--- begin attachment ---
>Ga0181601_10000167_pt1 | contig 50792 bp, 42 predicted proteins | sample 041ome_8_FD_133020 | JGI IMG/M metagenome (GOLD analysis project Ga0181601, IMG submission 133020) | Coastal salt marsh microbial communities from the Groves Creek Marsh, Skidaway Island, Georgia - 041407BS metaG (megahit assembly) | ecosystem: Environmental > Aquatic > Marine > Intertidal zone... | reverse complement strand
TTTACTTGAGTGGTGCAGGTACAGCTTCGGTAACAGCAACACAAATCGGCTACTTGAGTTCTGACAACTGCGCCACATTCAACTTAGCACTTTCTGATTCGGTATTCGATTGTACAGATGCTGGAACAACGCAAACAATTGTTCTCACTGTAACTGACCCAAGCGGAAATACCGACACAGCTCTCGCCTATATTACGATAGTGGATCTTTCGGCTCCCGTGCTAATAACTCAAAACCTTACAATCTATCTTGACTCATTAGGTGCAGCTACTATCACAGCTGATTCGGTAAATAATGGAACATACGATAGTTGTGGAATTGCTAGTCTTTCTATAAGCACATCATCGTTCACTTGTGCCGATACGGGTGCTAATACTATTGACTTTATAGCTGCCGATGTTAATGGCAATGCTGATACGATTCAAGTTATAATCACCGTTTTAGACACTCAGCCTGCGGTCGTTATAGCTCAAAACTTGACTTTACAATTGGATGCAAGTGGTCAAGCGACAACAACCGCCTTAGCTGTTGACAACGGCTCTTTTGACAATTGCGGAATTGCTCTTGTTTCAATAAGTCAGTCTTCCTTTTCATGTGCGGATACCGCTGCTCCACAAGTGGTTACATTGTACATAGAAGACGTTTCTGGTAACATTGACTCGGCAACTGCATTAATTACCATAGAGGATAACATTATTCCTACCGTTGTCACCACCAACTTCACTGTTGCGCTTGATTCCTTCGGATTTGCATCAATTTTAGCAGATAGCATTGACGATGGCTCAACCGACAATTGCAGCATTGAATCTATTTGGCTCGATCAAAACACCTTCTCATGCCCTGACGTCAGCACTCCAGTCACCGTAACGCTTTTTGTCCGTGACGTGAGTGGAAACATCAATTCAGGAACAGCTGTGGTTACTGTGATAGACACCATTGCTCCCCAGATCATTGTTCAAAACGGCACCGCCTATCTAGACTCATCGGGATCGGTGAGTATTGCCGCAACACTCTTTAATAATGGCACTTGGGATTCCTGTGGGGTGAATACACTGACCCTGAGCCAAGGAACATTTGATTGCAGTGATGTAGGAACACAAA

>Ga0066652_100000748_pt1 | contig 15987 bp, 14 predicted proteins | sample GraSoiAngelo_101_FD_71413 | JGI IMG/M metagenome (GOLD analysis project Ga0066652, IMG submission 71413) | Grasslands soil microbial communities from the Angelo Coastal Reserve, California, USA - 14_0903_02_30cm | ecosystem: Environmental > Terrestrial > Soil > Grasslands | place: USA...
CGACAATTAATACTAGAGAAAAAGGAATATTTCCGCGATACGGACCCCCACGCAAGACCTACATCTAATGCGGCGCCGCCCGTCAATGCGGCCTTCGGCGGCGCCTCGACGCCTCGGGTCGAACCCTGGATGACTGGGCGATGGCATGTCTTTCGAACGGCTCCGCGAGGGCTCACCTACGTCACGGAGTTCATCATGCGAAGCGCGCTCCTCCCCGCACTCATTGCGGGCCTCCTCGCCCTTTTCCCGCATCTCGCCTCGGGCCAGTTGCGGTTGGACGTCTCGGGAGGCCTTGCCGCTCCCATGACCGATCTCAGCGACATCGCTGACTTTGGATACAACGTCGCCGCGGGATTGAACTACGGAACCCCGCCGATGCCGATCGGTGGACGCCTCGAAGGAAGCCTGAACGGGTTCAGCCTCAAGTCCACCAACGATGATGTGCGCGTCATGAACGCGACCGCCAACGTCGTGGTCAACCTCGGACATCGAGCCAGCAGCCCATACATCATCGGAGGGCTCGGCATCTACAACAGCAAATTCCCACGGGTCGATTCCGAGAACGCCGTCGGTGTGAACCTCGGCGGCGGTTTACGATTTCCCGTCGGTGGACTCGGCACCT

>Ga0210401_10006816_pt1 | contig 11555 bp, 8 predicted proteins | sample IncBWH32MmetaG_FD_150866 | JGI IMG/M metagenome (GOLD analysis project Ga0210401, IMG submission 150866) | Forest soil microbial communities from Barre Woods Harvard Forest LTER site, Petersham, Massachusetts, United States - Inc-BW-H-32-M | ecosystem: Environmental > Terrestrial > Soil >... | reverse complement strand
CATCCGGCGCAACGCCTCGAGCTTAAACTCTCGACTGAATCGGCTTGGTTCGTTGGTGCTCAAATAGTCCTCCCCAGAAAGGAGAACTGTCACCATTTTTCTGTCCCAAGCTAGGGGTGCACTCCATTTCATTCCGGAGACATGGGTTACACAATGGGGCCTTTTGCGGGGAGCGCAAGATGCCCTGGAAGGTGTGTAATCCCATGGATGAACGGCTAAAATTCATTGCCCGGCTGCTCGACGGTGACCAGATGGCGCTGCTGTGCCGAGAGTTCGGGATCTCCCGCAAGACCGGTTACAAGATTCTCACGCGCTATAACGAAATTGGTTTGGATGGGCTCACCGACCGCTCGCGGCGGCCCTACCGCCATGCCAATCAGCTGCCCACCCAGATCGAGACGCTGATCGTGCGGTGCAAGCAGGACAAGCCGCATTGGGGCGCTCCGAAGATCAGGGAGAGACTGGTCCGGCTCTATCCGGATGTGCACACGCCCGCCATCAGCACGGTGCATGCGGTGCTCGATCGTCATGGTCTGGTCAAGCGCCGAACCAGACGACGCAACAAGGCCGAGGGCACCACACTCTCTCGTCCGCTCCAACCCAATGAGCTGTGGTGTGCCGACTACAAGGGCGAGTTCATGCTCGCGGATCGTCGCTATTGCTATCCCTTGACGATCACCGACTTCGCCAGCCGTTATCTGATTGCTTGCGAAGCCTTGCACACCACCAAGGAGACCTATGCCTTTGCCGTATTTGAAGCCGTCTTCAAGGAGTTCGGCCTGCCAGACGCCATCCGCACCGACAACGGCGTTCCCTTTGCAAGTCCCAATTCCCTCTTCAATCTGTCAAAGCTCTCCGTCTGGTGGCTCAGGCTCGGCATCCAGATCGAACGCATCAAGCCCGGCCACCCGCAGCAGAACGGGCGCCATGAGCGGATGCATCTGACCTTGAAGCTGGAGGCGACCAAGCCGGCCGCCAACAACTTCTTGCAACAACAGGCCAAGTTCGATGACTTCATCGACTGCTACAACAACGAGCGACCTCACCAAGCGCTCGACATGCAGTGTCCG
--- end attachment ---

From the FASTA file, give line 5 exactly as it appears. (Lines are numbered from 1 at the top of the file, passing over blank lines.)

>Ga0210401_10006816_pt1 | contig 11555 bp, 8 predicted proteins | sample IncBWH32MmetaG_FD_150866 | JGI IMG/M metagenome (GOLD analysis project Ga0210401, IMG submission 150866) | Forest soil microbial communities from Barre Woods Harvard Forest LTER site, Petersham, Massachusetts, United States - Inc-BW-H-32-M | ecosystem: Environmental > Terrestrial > Soil >... | reverse complement strand